Democratic Society Congree (DTK) was founded in October 2007 by a wide range of non governmental organisations and political parties in order to find solutions to the Kurdish problem. Many investigations and lawsuits were opened regarding DTK’s activities after 2015. Journalists and politicians were among the people who were tried. Ayşegül Doğan was one of the journalists who faced an investigation.
The indictment against Doğan was completed on May 23, 2018.
The indictment claimed that Democratic Society Congress (DTK) “Was the 3rd leg of Abdullah Öcalan’s four-leg-paradigm and functioned as a so-called founding parliament”. It was claimed that DTK “was founded by the orders of Abdullah Öcalan, to realise the strategy of democratic autonomy”. Notes she took regarding the interviews she made with Öcalan’s attorneys were lined to support these accusations.
6-page-long part regarding Doğan of the 86-page-long indictment started at page 70. On this part, were recordings of four phone calls Doğan made.
It was claimed the on a phone call dated July 15, 2011, Doğan, to a person called G., “had said that the news regarding Abdullah Öcalan’s situatiın must be formulated carefully”.
It was claimed that, another recording showed that Doğan, “expostulated, to a person calling from DTK, about not being invited as a journalist to DTK’s workshop on murders by unknown assailants and missing persons”.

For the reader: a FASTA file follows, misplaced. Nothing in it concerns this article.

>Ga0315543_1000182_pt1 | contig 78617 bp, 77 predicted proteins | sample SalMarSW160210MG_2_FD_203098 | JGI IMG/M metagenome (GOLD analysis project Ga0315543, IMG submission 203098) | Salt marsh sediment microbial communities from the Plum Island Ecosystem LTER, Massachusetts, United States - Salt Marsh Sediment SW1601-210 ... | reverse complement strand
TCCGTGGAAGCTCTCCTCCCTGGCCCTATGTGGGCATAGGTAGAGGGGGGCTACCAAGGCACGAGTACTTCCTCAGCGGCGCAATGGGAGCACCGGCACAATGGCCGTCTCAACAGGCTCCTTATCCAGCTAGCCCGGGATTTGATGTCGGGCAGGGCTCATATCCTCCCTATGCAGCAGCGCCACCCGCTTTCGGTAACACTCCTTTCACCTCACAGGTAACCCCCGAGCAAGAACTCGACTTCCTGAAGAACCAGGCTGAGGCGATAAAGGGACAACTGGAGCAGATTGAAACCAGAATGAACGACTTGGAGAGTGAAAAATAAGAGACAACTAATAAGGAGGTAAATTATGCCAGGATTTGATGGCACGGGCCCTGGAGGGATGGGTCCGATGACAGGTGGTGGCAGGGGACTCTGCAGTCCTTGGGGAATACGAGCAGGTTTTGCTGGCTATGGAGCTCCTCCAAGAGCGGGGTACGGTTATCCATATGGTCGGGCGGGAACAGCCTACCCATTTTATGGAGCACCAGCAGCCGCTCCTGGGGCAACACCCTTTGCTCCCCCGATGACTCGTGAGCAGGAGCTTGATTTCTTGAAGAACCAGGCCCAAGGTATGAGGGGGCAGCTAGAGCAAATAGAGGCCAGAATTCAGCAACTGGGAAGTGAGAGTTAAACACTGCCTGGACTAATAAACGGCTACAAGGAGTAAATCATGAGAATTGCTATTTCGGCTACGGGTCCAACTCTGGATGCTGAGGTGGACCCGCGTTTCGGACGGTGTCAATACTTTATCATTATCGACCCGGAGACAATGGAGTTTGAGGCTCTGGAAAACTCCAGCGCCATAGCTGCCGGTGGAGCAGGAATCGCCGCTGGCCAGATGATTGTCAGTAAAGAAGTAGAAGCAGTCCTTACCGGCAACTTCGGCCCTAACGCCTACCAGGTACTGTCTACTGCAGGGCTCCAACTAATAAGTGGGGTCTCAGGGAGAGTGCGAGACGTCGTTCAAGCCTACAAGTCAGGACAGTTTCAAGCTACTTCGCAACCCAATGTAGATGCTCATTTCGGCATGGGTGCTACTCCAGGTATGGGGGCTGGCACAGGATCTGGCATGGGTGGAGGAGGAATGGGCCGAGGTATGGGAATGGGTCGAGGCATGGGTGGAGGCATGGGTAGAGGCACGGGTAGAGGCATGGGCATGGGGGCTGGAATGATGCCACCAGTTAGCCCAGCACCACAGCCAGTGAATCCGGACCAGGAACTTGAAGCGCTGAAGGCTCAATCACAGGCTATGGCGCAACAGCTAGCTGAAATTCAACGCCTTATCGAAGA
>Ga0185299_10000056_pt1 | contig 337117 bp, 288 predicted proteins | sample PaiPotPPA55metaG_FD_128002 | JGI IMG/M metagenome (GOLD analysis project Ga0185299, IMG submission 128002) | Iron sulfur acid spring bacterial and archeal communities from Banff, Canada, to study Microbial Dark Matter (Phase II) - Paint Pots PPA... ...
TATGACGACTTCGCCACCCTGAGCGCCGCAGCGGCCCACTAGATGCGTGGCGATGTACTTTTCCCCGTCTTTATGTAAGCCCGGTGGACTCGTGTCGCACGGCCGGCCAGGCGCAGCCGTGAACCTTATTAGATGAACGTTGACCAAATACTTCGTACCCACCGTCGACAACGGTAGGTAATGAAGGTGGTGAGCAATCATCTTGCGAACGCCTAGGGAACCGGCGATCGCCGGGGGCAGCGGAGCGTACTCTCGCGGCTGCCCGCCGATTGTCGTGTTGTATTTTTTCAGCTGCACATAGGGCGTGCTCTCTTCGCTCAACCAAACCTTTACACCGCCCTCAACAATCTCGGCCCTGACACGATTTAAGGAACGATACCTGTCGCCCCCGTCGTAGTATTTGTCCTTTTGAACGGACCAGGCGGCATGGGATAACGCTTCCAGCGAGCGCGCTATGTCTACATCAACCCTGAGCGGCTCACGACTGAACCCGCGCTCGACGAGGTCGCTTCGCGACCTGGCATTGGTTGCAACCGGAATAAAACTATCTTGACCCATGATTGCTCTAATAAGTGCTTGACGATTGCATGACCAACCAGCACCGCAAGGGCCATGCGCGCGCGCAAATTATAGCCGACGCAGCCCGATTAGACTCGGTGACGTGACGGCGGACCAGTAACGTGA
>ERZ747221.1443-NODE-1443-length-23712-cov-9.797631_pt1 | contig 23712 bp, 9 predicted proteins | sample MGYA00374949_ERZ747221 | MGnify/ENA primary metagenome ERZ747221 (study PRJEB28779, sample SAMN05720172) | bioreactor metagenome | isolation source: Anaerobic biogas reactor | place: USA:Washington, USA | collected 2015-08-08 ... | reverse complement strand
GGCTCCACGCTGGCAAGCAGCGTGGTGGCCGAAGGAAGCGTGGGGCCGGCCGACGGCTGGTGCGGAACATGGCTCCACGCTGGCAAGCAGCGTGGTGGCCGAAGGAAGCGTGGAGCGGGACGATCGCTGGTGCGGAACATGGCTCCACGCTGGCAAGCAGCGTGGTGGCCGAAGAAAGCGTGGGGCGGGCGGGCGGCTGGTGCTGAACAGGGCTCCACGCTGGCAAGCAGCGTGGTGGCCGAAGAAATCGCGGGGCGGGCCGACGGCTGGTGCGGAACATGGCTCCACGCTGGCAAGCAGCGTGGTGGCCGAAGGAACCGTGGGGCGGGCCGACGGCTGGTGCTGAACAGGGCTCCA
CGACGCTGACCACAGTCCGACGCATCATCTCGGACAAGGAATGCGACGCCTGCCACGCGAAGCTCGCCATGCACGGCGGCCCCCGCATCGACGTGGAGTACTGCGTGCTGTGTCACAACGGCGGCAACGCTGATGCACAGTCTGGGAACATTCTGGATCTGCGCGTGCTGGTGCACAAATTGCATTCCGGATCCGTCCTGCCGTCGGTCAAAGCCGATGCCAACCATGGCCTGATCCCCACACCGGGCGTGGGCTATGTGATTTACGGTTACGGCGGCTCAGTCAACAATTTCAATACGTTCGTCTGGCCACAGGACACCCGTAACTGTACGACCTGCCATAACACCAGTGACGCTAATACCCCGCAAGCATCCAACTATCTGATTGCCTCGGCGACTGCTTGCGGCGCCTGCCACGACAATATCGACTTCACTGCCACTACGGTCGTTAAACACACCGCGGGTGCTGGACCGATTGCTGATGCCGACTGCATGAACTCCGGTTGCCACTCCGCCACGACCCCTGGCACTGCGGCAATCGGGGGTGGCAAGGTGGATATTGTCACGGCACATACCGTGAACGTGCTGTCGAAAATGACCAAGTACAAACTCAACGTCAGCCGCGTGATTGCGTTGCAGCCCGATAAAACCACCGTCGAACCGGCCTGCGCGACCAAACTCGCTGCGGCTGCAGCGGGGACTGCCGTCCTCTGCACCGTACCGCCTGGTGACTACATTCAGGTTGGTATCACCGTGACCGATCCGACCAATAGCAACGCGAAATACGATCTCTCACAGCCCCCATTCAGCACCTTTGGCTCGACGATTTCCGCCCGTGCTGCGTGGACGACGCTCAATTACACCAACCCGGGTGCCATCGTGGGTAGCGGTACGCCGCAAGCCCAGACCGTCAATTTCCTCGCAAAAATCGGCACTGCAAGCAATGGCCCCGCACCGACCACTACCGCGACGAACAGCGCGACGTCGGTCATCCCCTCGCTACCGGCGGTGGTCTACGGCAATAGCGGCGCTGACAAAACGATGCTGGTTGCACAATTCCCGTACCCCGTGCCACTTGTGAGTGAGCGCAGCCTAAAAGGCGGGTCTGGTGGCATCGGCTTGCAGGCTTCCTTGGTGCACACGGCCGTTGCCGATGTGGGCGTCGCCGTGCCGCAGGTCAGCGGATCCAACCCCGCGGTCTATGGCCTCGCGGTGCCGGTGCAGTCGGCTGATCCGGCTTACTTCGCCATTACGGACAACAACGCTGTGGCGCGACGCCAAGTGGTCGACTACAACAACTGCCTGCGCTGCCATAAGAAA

It was claimed that another phone call, dated May 8, 2012, showed that Doğan “was invited to the meeting called ’Democratic Autonomy Workshop’ organised by DTK, as a moderator”.
It was claimed that the fourth phone call in the indictment showed that Doğan, “had talked to a deputy advisor about the people who were going to attend the meeting, that was going to be organised with the name ‘Erbil Kurdish Women’s Conference’”.
It was stated that Doğan, was a permanent parliamentary member of DTK and had worked at different commissions of DTK.
The indictment accused Doğan of “establishing or managing an armed terror organisation” according to the article 314/1 of the Turkish Penal Code and article 5 of the Anti-Terror Law. She was requested to be sentenced to, from 15 years to 22 years and 6 months of imprisonment.
Trial of Doğan started with the first hearing at Diyarbakır 9th Assize Court on November 21, 2018. Doğan presented her defence argument at the first hearing.
She said that she went by the Democratic Society Congress, solely with the purpose of making news. She stated that the subject matter phone calls were acts of journalism.
Second hearing of the case was held on April 3, 2019. Doğan was not present at this hearing. The sound samples taken from Doğan were ruled to be sent to the Forensic Medicine Institute in order to match them with the phone call records, used as evidence against her in the case file.
Third hearing of the case was held on September 11, 2019. Doğan was not present at this hearing too. Her attorney Ahmet Özmen, stated that Doğan was not present at the hearing due to having undergone a surgery. It was seen that the report regarding the sound samples, requested from the Forensic Medicine Institute during the previous hearing, was not yet sent.